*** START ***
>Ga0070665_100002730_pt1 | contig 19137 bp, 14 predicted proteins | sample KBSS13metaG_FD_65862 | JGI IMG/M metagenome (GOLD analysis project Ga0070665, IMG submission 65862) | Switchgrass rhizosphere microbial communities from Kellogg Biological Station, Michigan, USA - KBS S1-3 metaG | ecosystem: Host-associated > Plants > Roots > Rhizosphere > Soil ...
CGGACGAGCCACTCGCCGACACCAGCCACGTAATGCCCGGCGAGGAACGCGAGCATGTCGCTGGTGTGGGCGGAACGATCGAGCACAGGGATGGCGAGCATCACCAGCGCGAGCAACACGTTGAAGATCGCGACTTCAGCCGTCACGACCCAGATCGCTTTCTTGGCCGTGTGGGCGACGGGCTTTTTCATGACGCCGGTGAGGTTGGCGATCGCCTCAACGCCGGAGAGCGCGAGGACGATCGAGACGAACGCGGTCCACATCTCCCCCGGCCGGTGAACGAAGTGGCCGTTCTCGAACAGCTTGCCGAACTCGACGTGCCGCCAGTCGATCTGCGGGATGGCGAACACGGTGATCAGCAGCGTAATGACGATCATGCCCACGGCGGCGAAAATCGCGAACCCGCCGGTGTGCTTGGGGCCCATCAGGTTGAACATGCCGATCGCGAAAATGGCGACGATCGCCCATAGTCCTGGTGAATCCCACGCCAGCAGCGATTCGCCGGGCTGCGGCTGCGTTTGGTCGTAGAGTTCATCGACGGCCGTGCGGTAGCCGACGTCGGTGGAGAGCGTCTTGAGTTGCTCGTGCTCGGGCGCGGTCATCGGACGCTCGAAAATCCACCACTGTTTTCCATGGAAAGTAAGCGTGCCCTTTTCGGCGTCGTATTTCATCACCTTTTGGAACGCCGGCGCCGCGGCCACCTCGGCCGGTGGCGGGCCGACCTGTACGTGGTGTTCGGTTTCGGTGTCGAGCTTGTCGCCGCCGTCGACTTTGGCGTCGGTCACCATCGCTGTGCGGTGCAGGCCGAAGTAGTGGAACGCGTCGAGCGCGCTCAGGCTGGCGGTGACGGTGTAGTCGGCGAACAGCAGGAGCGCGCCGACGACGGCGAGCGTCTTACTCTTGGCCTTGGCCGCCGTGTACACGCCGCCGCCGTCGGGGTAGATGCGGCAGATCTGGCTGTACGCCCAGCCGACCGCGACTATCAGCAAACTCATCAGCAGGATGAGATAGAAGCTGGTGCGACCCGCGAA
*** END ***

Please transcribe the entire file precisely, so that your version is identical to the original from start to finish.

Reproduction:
>Ga0070665_100002730_pt1 | contig 19137 bp, 14 predicted proteins | sample KBSS13metaG_FD_65862 | JGI IMG/M metagenome (GOLD analysis project Ga0070665, IMG submission 65862) | Switchgrass rhizosphere microbial communities from Kellogg Biological Station, Michigan, USA - KBS S1-3 metaG | ecosystem: Host-associated > Plants > Roots > Rhizosphere > Soil ...
CGGACGAGCCACTCGCCGACACCAGCCACGTAATGCCCGGCGAGGAACGCGAGCATGTCGCTGGTGTGGGCGGAACGATCGAGCACAGGGATGGCGAGCATCACCAGCGCGAGCAACACGTTGAAGATCGCGACTTCAGCCGTCACGACCCAGATCGCTTTCTTGGCCGTGTGGGCGACGGGCTTTTTCATGACGCCGGTGAGGTTGGCGATCGCCTCAACGCCGGAGAGCGCGAGGACGATCGAGACGAACGCGGTCCACATCTCCCCCGGCCGGTGAACGAAGTGGCCGTTCTCGAACAGCTTGCCGAACTCGACGTGCCGCCAGTCGATCTGCGGGATGGCGAACACGGTGATCAGCAGCGTAATGACGATCATGCCCACGGCGGCGAAAATCGCGAACCCGCCGGTGTGCTTGGGGCCCATCAGGTTGAACATGCCGATCGCGAAAATGGCGACGATCGCCCATAGTCCTGGTGAATCCCACGCCAGCAGCGATTCGCCGGGCTGCGGCTGCGTTTGGTCGTAGAGTTCATCGACGGCCGTGCGGTAGCCGACGTCGGTGGAGAGCGTCTTGAGTTGCTCGTGCTCGGGCGCGGTCATCGGACGCTCGAAAATCCACCACTGTTTTCCATGGAAAGTAAGCGTGCCCTTTTCGGCGTCGTATTTCATCACCTTTTGGAACGCCGGCGCCGCGGCCACCTCGGCCGGTGGCGGGCCGACCTGTACGTGGTGTTCGGTTTCGGTGTCGAGCTTGTCGCCGCCGTCGACTTTGGCGTCGGTCACCATCGCTGTGCGGTGCAGGCCGAAGTAGTGGAACGCGTCGAGCGCGCTCAGGCTGGCGGTGACGGTGTAGTCGGCGAACAGCAGGAGCGCGCCGACGACGGCGAGCGTCTTACTCTTGGCCTTGGCCGCCGTGTACACGCCGCCGCCGTCGGGGTAGATGCGGCAGATCTGGCTGTACGCCCAGCCGACCGCGACTATCAGCAAACTCATCAGCAGGATGAGATAGAAGCTGGTGCGACCCGCGAA